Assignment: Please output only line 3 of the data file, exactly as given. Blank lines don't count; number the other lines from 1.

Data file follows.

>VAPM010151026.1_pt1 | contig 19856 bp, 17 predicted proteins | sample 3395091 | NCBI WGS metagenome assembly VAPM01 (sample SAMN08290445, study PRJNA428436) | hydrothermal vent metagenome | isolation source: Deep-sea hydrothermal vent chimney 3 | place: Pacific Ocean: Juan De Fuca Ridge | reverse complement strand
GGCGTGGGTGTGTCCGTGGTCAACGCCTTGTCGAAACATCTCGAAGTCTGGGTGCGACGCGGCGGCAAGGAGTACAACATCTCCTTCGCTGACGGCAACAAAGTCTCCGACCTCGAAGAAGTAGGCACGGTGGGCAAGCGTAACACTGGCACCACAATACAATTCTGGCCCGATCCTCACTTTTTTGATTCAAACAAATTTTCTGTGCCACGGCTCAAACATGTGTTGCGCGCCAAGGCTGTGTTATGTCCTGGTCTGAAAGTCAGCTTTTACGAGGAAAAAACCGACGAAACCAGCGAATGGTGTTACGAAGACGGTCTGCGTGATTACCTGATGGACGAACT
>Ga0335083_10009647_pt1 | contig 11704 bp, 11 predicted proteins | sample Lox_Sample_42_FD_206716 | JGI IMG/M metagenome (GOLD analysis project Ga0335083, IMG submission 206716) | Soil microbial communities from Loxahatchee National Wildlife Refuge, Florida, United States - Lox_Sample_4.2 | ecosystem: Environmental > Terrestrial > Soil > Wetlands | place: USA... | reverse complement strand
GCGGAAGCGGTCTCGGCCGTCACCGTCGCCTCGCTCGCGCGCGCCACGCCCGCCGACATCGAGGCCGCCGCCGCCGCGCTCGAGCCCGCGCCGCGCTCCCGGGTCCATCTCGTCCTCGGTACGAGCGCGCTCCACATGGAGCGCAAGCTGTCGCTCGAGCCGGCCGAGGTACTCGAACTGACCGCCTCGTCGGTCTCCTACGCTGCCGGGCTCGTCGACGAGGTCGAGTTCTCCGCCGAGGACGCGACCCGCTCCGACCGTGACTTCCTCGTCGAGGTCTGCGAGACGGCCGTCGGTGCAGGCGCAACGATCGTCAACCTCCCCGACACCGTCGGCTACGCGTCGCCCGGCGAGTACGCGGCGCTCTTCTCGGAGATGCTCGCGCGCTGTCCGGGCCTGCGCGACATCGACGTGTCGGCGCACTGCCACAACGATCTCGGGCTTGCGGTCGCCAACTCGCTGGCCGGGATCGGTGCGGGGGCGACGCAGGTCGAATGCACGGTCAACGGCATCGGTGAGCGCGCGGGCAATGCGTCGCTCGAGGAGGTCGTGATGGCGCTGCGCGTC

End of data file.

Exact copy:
>Ga0335083_10009647_pt1 | contig 11704 bp, 11 predicted proteins | sample Lox_Sample_42_FD_206716 | JGI IMG/M metagenome (GOLD analysis project Ga0335083, IMG submission 206716) | Soil microbial communities from Loxahatchee National Wildlife Refuge, Florida, United States - Lox_Sample_4.2 | ecosystem: Environmental > Terrestrial > Soil > Wetlands | place: USA... | reverse complement strand